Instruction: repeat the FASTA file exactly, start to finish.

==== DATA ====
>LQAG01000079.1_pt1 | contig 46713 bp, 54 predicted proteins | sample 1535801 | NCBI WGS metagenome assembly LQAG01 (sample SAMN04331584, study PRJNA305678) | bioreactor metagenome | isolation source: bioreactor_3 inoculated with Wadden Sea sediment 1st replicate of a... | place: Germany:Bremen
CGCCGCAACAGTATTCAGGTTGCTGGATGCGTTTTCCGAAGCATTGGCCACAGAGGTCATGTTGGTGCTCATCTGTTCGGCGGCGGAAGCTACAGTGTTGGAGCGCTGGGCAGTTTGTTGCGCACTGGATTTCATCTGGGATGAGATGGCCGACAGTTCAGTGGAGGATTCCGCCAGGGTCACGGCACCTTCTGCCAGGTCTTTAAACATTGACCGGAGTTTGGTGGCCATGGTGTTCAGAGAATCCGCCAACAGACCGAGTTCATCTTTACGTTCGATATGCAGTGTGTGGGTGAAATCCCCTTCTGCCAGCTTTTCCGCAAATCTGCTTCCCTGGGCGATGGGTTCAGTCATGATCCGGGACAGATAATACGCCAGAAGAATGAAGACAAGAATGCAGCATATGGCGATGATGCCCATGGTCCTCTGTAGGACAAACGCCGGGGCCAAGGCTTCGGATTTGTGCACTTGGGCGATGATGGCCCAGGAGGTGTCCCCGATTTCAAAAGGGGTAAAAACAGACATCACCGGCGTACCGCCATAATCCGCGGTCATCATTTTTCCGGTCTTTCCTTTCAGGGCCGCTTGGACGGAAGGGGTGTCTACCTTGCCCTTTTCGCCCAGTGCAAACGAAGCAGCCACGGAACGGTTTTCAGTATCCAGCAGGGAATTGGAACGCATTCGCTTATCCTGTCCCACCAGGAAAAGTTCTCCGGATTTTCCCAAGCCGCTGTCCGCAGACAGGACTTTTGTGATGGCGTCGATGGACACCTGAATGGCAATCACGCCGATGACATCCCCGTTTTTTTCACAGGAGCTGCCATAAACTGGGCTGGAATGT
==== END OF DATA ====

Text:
>LQAG01000079.1_pt1 | contig 46713 bp, 54 predicted proteins | sample 1535801 | NCBI WGS metagenome assembly LQAG01 (sample SAMN04331584, study PRJNA305678) | bioreactor metagenome | isolation source: bioreactor_3 inoculated with Wadden Sea sediment 1st replicate of a... | place: Germany:Bremen
CGCCGCAACAGTATTCAGGTTGCTGGATGCGTTTTCCGAAGCATTGGCCACAGAGGTCATGTTGGTGCTCATCTGTTCGGCGGCGGAAGCTACAGTGTTGGAGCGCTGGGCAGTTTGTTGCGCACTGGATTTCATCTGGGATGAGATGGCCGACAGTTCAGTGGAGGATTCCGCCAGGGTCACGGCACCTTCTGCCAGGTCTTTAAACATTGACCGGAGTTTGGTGGCCATGGTGTTCAGAGAATCCGCCAACAGACCGAGTTCATCTTTACGTTCGATATGCAGTGTGTGGGTGAAATCCCCTTCTGCCAGCTTTTCCGCAAATCTGCTTCCCTGGGCGATGGGTTCAGTCATGATCCGGGACAGATAATACGCCAGAAGAATGAAGACAAGAATGCAGCATATGGCGATGATGCCCATGGTCCTCTGTAGGACAAACGCCGGGGCCAAGGCTTCGGATTTGTGCACTTGGGCGATGATGGCCCAGGAGGTGTCCCCGATTTCAAAAGGGGTAAAAACAGACATCACCGGCGTACCGCCATAATCCGCGGTCATCATTTTTCCGGTCTTTCCTTTCAGGGCCGCTTGGACGGAAGGGGTGTCTACCTTGCCCTTTTCGCCCAGTGCAAACGAAGCAGCCACGGAACGGTTTTCAGTATCCAGCAGGGAATTGGAACGCATTCGCTTATCCTGTCCCACCAGGAAAAGTTCTCCGGATTTTCCCAAGCCGCTGTCCGCAGACAGGACTTTTGTGATGGCGTCGATGGACACCTGAATGGCAATCACGCCGATGACATCCCCGTTTTTTTCACAGGAGCTGCCATAAACTGGGCTGGAATGT